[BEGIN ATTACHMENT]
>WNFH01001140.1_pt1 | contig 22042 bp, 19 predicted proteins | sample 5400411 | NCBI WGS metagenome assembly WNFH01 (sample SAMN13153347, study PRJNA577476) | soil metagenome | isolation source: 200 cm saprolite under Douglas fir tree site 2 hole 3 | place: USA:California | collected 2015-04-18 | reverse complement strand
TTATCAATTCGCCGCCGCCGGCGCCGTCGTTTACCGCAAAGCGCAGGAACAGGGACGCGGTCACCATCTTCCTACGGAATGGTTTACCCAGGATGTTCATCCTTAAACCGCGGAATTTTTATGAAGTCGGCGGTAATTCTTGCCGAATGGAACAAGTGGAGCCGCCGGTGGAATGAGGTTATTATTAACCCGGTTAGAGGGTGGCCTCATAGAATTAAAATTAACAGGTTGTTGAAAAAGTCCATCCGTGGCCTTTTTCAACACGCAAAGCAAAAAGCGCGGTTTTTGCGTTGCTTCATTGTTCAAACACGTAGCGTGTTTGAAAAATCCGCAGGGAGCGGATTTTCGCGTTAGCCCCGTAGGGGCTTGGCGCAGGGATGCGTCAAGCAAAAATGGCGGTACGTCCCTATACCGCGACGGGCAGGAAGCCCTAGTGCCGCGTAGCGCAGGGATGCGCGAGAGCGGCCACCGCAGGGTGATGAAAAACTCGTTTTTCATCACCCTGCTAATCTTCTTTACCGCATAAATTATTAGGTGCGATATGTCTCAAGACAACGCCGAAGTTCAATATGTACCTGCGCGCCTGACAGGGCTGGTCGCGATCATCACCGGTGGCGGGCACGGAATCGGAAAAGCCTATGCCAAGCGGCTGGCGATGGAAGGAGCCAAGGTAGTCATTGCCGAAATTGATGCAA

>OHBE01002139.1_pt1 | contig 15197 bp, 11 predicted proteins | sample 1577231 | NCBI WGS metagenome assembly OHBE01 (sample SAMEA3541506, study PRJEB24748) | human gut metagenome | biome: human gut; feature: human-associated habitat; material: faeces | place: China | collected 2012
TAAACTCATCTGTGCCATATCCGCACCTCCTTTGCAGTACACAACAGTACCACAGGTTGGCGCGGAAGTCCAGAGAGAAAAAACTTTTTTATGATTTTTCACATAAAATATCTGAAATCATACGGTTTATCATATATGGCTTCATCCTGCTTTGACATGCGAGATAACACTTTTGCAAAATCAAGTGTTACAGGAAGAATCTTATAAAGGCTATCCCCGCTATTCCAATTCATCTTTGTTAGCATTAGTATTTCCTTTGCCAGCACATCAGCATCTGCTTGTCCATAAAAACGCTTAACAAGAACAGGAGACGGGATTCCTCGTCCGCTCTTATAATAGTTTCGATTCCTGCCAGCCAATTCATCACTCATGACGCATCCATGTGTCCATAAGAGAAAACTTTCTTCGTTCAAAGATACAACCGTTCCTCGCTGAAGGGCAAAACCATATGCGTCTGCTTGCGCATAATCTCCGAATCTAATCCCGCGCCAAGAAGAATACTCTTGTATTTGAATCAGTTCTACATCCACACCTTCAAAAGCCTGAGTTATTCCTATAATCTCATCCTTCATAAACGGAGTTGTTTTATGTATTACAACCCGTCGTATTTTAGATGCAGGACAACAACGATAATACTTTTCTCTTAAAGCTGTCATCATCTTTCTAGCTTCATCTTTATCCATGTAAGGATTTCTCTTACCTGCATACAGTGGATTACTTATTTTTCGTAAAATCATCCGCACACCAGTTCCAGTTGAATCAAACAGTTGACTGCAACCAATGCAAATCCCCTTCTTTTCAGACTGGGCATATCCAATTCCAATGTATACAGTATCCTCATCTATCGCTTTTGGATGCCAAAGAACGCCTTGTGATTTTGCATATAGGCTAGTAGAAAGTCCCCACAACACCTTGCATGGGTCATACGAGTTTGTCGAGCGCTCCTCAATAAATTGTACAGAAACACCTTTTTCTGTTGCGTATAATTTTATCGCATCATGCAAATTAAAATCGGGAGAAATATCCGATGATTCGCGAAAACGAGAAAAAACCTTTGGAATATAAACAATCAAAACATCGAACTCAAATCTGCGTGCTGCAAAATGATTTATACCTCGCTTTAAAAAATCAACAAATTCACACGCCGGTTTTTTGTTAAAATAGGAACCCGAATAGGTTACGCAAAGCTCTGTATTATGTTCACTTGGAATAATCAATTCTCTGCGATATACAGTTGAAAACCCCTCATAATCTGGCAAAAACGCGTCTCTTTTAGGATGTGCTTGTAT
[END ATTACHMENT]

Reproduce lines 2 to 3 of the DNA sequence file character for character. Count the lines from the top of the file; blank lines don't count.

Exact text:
TTATCAATTCGCCGCCGCCGGCGCCGTCGTTTACCGCAAAGCGCAGGAACAGGGACGCGGTCACCATCTTCCTACGGAATGGTTTACCCAGGATGTTCATCCTTAAACCGCGGAATTTTTATGAAGTCGGCGGTAATTCTTGCCGAATGGAACAAGTGGAGCCGCCGGTGGAATGAGGTTATTATTAACCCGGTTAGAGGGTGGCCTCATAGAATTAAAATTAACAGGTTGTTGAAAAAGTCCATCCGTGGCCTTTTTCAACACGCAAAGCAAAAAGCGCGGTTTTTGCGTTGCTTCATTGTTCAAACACGTAGCGTGTTTGAAAAATCCGCAGGGAGCGGATTTTCGCGTTAGCCCCGTAGGGGCTTGGCGCAGGGATGCGTCAAGCAAAAATGGCGGTACGTCCCTATACCGCGACGGGCAGGAAGCCCTAGTGCCGCGTAGCGCAGGGATGCGCGAGAGCGGCCACCGCAGGGTGATGAAAAACTCGTTTTTCATCACCCTGCTAATCTTCTTTACCGCATAAATTATTAGGTGCGATATGTCTCAAGACAACGCCGAAGTTCAATATGTACCTGCGCGCCTGACAGGGCTGGTCGCGATCATCACCGGTGGCGGGCACGGAATCGGAAAAGCCTATGCCAAGCGGCTGGCGATGGAAGGAGCCAAGGTAGTCATTGCCGAAATTGATGCAA

>OHBE01002139.1_pt1 | contig 15197 bp, 11 predicted proteins | sample 1577231 | NCBI WGS metagenome assembly OHBE01 (sample SAMEA3541506, study PRJEB24748) | human gut metagenome | biome: human gut; feature: human-associated habitat; material: faeces | place: China | collected 2012